Nikon's Coolpix 3500 is an update of the camera maker's Coolpix 2500, which featured a swiveling lens housed in a slim metallic body. The new model bumps the camera's resolution up to 3.2 megapixels and includes a 3x zoom lens, one-touch uploading of images to a PC and automatic resizing of photos for e-mail transmission. The camera is 1.2 inches thick and weighs about 6 ounces. It's set to arrive in stores in November, priced at $400.
Fuji's new entry in the slim-and-silver market is the FinePix F402, a 2.1-megapixel model that measures less than an inch thick and weighs 4.4 ounces. The camera has a fixed-length lens and is one of the first models to use the newstorage format developed by Fuji and Olympus. The F402 is set to go on sale in November for $350.
Chris Chute, digital imaging analyst for research firm IDC, said that as camera features have become more standardized, manufacturers are putting more emphasis on coming up with the smallest and most stylish models on the market.
"Style is becoming more of a factor as time goes on," Chute said. "Prices are pretty much evening out--for $299, you're probably going to get a 2-megapixel model with optical zoom from a variety of vendors. The only way they can stand out is the physical features."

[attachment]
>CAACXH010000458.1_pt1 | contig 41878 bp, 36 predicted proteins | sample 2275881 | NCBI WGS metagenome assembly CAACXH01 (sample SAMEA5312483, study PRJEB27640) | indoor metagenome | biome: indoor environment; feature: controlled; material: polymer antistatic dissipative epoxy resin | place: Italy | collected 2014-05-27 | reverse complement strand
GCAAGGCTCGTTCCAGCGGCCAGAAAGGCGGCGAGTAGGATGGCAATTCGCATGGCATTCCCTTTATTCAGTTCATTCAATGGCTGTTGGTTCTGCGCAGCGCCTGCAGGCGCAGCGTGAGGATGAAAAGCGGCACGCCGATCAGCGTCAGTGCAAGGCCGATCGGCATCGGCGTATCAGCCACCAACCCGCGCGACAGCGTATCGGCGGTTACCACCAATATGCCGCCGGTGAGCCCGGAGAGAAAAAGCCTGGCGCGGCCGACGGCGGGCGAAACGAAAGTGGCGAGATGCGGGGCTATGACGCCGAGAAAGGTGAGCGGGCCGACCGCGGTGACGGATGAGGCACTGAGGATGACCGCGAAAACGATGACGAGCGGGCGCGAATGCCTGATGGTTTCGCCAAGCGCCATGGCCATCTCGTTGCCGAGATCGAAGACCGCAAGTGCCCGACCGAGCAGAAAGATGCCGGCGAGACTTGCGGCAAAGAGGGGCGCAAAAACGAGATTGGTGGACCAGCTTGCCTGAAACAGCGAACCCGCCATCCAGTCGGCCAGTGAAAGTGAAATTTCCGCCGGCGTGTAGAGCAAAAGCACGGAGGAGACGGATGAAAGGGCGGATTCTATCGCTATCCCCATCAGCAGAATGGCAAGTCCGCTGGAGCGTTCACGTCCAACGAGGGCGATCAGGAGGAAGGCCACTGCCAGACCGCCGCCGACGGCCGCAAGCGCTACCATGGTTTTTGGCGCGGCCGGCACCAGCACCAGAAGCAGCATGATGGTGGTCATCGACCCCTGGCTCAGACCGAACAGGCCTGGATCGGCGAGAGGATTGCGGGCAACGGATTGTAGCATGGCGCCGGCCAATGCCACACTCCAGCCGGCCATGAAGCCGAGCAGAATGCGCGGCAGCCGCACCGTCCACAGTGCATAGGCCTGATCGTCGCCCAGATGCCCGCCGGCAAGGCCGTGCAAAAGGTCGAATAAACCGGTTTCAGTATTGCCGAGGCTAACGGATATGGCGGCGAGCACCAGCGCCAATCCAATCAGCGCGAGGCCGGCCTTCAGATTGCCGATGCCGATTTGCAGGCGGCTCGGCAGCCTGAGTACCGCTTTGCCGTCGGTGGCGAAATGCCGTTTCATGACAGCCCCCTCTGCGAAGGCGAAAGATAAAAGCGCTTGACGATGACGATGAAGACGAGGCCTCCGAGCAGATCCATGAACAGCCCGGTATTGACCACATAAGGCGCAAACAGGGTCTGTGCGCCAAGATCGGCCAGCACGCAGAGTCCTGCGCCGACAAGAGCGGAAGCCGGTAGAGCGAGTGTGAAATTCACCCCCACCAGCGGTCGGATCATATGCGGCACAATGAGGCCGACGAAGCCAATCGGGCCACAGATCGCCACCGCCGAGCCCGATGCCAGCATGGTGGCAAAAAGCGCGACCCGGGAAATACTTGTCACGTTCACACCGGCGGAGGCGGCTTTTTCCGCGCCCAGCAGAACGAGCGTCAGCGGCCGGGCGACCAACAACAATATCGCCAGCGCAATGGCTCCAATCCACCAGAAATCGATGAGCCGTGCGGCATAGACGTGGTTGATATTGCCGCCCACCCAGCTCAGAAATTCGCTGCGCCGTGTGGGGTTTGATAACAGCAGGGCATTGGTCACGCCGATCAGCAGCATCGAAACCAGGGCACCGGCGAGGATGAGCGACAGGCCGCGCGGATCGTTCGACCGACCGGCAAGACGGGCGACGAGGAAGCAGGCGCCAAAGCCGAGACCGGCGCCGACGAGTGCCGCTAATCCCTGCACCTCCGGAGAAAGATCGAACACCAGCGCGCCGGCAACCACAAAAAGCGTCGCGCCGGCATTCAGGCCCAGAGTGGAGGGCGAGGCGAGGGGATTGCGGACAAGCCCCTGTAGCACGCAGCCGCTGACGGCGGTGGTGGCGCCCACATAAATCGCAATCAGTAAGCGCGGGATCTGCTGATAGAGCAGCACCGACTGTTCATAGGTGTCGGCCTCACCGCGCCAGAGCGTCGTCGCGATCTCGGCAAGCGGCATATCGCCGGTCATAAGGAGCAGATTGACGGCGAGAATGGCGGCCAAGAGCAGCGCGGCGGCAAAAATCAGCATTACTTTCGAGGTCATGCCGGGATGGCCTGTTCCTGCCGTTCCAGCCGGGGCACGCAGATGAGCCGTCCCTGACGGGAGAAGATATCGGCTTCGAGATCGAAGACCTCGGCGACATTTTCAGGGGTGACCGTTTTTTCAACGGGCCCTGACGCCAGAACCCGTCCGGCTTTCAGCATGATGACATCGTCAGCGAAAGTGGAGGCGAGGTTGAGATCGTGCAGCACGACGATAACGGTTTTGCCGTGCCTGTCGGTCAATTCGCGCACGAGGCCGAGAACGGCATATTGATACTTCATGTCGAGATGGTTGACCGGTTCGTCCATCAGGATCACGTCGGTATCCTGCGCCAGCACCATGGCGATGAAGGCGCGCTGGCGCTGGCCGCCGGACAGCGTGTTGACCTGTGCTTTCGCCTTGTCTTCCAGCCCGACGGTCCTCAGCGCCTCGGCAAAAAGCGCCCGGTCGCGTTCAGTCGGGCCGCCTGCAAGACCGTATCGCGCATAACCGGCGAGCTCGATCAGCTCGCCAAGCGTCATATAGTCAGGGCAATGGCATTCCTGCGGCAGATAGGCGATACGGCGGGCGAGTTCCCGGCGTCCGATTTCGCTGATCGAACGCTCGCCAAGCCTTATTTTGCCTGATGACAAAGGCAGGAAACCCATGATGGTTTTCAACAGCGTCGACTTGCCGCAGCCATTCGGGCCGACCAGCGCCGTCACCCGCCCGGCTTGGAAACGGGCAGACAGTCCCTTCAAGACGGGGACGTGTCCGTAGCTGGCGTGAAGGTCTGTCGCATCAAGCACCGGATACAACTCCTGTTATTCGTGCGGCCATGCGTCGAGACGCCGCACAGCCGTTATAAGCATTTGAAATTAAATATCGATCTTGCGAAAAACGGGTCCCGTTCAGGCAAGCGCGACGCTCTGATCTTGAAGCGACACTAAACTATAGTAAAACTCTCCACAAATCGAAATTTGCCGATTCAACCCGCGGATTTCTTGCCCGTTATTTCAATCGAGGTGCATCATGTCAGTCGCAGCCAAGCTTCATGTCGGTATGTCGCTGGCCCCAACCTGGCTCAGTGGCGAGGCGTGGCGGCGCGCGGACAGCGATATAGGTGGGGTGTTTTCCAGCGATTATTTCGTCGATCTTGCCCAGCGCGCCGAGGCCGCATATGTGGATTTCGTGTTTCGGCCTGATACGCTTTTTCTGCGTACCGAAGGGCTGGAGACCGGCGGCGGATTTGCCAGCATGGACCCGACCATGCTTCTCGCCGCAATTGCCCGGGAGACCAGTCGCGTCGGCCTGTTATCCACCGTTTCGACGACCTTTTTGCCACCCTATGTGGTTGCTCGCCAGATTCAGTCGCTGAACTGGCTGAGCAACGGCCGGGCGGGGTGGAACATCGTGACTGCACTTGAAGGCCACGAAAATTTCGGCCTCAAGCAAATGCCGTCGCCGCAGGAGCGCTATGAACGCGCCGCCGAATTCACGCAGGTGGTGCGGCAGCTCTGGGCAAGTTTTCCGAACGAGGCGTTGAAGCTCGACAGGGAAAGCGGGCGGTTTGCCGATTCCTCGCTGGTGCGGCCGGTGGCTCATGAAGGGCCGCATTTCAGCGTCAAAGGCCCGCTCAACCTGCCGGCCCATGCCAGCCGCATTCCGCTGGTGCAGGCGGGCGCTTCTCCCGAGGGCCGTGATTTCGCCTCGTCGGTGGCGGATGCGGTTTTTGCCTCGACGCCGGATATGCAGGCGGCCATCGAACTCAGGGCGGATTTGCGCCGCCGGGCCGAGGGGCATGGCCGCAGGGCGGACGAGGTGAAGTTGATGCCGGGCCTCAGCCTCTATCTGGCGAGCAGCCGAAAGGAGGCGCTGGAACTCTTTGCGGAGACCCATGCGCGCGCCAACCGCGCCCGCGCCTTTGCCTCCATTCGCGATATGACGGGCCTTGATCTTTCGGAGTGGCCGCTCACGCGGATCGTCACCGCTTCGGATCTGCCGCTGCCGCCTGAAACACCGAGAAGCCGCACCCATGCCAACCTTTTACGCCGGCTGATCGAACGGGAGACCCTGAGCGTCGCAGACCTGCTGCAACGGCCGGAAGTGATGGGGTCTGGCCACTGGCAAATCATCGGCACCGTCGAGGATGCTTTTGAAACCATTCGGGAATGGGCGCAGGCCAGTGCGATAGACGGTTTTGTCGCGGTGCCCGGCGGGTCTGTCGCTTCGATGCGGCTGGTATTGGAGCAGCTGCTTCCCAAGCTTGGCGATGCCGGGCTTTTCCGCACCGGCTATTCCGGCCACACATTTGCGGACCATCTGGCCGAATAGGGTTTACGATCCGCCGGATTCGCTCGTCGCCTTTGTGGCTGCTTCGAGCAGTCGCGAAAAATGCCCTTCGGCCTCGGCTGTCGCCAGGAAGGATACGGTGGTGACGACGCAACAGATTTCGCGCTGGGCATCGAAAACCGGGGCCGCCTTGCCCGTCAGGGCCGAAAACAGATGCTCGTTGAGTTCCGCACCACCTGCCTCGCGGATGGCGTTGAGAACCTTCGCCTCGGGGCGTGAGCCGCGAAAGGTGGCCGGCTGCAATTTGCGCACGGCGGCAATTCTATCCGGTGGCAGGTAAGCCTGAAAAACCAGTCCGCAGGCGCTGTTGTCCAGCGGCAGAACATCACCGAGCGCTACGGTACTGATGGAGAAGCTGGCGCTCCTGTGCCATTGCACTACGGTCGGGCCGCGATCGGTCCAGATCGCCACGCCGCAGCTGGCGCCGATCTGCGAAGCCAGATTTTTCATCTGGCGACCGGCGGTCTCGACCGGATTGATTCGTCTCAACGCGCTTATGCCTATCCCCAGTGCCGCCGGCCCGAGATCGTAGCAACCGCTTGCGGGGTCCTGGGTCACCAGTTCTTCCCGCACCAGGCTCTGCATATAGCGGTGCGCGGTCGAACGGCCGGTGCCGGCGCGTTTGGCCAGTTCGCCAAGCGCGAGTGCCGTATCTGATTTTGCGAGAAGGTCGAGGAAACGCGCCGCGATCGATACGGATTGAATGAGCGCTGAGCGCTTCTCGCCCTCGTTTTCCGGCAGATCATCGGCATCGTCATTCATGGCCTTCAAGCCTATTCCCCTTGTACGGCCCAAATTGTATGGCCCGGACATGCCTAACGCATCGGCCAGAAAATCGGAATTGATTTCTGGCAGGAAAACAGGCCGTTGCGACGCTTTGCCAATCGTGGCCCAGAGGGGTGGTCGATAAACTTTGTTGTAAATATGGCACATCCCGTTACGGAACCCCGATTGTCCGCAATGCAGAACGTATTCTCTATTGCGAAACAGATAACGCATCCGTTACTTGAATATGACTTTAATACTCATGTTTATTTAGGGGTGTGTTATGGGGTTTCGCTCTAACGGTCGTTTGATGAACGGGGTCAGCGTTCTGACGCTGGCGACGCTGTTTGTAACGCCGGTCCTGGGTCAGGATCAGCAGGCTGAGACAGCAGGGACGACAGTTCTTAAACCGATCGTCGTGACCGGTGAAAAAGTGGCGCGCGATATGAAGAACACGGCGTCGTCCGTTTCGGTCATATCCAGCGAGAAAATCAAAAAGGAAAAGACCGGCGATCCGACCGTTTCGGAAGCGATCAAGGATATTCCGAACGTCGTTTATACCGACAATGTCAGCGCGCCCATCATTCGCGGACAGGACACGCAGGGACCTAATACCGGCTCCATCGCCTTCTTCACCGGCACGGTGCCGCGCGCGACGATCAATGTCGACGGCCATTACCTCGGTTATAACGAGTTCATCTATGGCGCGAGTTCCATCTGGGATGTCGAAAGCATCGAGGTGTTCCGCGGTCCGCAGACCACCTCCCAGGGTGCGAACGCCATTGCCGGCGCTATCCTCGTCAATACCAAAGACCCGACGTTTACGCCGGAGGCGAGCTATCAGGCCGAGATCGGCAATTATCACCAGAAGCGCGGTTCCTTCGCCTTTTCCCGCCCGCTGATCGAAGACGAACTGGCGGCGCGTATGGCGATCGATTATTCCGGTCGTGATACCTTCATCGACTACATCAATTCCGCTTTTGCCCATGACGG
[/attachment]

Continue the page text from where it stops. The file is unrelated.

Camera makers have tried to promote the slim-and-trim models as adjuncts to a high-end camera, useful for spontaneous picture-taking, but Chute said multicamera households are still a ways off.
"There are certain steps that are going to have to be taken to have that carry-around camera become really widespread," Chute said. "For one, the camera has to be pretty fast, where you turn it on and see the picture pretty quickly. With most of the camera today, there's quite a delay before you see results."
Digital cameras have become one of the fastest growing categories in consumer electronics, with U.S. sales50 percent during the first half of 2002.